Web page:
In summary, the Chazon Ish is the strictest opinion here: he does not even allow traveling in a car over a cemetery. The Tzitz Eliezer is the most lenient, while the Shvus Yaakov takes a middle position, forbidding it only Rabbinically and therefore allowing it in cases of human dignity. But all three poskim agree that a kohein is forbidden to fly in the airplane over a cemetery.
This issue became a practical one late in the summer of 2001, when a newly-observant Israeli pilot asked a number of halachic authorities: How is it that kohanim are permitted to embark on flights leaving Ben Gurion airport that pass over the cemetery in Holon? Upon investigation it was discovered that this had been a problem since 1984, when flight patterns were altered to minimize flying over densely populated areas north of Ben Gurion airport and to avoid overflying a military area south of the airport. Rav Yosef Shalom Elyashiv, Rav Shmuel Halevi Wosner, Rav Nissim Karelitz and the Badatz all ruled that it would be forbidden for kohanim to take those flights.
In February of 2012, the problem deepened when the north-south runway at the airport became unusable, and all flights began using the east-west runway. Under international law, a runway can only be used in one direction at one time, for both inbound and outbound flights. At times of the day when the runway was being used for westbound traffic, the takeoffs were not a problem, as they flew directly west out over the Mediterranean, but the landings were a problem: the flight path to approach the airport led directly over the cemetery, after which the pilots made a U-turn and approached the runway from the east. At times when traffic was eastbound, the departing flights made the same U-turn in the opposite direction and passed over the cemetery.
When the problem was discovered, some kohanim began wrapping themselves in plastic bags during takeoff and landing to shield themselves from tumah. This led to shock and fear among other passengers, as well as endangered the kohanim themselves, since the plastic bag was not allowed to have any air holes, and it would be difficult for them to access oxygen masks if necessary. Many flights were delayed because the crew refused to allow kohanim to use the bags.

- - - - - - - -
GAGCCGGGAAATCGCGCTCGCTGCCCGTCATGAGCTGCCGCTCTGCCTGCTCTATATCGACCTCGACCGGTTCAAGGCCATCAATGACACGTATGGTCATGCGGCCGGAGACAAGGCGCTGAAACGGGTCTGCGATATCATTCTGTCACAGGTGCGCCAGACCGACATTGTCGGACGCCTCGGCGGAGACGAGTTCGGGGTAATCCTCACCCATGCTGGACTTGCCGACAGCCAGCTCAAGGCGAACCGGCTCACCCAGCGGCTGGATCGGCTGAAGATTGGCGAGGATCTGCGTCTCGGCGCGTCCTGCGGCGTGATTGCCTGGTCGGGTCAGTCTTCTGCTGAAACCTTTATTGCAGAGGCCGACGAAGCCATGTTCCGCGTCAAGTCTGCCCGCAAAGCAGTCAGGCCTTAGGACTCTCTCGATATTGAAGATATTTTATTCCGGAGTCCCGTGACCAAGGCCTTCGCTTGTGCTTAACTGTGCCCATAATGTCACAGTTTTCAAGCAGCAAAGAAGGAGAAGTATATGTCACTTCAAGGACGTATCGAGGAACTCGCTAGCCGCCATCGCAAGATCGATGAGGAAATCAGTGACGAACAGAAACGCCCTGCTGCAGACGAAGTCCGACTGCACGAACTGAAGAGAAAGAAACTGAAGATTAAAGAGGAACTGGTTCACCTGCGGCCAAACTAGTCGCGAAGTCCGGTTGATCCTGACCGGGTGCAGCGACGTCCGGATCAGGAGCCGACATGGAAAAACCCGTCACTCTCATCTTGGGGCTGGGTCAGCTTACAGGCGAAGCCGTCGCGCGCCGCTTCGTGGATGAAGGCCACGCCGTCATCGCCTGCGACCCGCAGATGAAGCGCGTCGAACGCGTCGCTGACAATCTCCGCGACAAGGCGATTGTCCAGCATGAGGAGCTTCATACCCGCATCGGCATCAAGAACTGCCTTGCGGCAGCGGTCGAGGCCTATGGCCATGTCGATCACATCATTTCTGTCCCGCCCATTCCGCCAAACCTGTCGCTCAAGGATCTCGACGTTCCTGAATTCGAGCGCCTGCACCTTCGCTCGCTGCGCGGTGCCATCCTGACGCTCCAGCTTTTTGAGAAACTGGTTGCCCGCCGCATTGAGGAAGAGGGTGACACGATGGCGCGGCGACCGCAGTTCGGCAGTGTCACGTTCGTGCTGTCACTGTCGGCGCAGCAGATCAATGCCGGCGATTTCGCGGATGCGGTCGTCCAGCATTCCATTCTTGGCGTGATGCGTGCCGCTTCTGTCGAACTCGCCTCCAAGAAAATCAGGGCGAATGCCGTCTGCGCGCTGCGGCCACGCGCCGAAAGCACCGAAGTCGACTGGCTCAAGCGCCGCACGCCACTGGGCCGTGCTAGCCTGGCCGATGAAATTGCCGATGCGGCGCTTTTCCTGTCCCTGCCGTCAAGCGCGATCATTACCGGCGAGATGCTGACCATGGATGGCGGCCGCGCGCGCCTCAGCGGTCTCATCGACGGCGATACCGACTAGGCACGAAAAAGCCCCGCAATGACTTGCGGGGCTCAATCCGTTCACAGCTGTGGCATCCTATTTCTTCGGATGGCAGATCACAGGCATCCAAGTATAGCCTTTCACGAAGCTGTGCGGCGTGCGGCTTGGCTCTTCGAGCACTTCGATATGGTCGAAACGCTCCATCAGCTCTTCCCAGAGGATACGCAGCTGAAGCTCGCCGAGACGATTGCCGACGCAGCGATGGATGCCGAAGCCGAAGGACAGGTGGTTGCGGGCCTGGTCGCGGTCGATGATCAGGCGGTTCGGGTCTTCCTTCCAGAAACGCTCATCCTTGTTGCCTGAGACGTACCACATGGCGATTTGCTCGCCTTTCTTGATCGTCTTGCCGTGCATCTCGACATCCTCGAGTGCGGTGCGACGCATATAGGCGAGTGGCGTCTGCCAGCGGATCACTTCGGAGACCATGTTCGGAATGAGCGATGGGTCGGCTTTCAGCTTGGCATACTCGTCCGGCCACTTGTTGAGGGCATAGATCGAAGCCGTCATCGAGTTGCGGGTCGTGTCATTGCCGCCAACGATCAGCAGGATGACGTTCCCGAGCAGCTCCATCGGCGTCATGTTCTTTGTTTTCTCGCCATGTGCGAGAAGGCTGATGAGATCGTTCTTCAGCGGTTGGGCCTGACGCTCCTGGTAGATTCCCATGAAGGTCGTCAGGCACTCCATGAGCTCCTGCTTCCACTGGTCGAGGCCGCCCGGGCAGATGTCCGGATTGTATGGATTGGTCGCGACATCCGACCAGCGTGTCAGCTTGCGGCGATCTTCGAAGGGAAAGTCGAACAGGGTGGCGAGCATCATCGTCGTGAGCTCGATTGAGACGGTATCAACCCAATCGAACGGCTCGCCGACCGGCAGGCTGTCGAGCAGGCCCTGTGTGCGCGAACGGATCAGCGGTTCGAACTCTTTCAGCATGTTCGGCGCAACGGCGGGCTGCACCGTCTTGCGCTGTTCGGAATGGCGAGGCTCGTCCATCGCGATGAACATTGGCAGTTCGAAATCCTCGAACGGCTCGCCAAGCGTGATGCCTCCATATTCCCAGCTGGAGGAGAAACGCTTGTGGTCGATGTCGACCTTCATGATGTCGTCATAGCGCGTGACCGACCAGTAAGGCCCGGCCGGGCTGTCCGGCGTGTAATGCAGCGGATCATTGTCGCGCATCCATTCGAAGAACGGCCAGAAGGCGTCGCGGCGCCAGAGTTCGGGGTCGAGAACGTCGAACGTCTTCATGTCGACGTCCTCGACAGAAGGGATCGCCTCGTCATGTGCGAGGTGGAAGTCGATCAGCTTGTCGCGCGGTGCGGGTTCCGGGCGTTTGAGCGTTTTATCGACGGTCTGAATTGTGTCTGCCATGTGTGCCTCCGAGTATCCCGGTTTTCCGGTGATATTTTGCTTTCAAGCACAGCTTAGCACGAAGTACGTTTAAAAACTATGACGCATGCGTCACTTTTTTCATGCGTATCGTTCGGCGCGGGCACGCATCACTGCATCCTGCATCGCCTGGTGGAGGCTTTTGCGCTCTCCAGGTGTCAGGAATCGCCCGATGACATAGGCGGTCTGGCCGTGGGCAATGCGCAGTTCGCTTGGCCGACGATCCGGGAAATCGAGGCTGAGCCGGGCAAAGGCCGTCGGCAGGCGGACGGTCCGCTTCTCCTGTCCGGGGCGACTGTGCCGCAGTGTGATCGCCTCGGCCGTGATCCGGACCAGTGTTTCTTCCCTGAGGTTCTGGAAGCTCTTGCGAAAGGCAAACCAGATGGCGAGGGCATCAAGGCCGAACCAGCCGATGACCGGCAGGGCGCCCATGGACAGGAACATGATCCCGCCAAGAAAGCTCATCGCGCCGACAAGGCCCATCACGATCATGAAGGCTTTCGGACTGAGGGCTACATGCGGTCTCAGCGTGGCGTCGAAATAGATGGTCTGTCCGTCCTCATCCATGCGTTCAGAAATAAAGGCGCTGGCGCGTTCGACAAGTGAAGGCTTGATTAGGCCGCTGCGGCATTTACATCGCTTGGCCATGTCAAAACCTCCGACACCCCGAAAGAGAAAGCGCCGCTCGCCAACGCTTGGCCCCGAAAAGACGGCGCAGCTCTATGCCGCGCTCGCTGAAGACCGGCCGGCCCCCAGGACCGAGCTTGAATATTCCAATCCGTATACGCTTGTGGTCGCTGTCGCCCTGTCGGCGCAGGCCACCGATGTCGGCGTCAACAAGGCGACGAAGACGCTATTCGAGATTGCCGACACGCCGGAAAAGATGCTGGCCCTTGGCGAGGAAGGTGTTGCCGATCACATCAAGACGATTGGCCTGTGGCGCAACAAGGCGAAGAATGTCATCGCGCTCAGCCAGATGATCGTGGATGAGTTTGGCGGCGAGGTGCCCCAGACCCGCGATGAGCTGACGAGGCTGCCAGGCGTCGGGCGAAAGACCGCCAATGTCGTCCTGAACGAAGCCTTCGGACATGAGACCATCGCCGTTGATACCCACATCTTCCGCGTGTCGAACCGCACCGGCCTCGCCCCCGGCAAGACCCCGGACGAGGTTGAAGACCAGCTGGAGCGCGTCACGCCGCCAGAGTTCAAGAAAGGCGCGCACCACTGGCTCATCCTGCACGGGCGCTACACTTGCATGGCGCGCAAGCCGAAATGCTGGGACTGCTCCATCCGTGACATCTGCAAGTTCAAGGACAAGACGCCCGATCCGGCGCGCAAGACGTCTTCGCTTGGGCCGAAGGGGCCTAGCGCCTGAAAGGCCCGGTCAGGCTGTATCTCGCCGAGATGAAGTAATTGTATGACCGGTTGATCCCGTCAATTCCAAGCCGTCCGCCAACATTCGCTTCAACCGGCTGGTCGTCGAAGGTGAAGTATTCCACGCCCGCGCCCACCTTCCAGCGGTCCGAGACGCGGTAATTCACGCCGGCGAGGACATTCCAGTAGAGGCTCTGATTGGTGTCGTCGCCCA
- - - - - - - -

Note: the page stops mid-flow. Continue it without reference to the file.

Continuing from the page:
After much negotiation, the religious community prevailed upon the airport authorities to have the pilots alter their flight path slightly to avoid the cemetery. However, this was only possible during the day, when the pilot controls the airplane manually. At night, the arriving pilots have to be electronically guided into the airport, as they do not rely on visual directions. All incoming flights have to locate a beam, and the beam then takes over control of the plane from the pilot and guides the plane to the runway.
What about changing the beam system to guide the plane to avoid the cemetery at night? The authorities were not willing to do this, because they preferred that the nighttime flights pass over the vast Holon Cemetery, rather than over residential areas where the noise would be a disturbance.
It was noted that many American-bound flights take off between 12 and 1 AM, at which time the runway is used in the westbound direction, so these flights were not an issue.
[The question here is why anyone would think that a plastic bag does any good. Just as the plane does not shield the kohein from tumah because it is a flying tent, the plastic bag is also flying and has the exact same problem. Perhaps the answer is that the Chazon Ish (Yoreh Deah 211:9) adds that even if we were to follow the opinion that a flying tent is a tent, the airplane, as it is made of metal, does not shield its passengers from tumah. Thus the plastic bag would solve the problem at least according to this opinion. However, as we have established above, the halacha is that a tent that is literally flying is not a tent, so the difference between metal and plastic is academic.
This does come into play in a bus or car, where there are some such as the Tzitz Eliezer mentioned above who permit a kohein to ride over the cemetery. The Tzitz Eliezer advises that since the vehicle is made of metal, it is preferable for the kohein to place a flat wooden board under himself while passing over the cemetery.]
Source: dinonline.org, yated.com.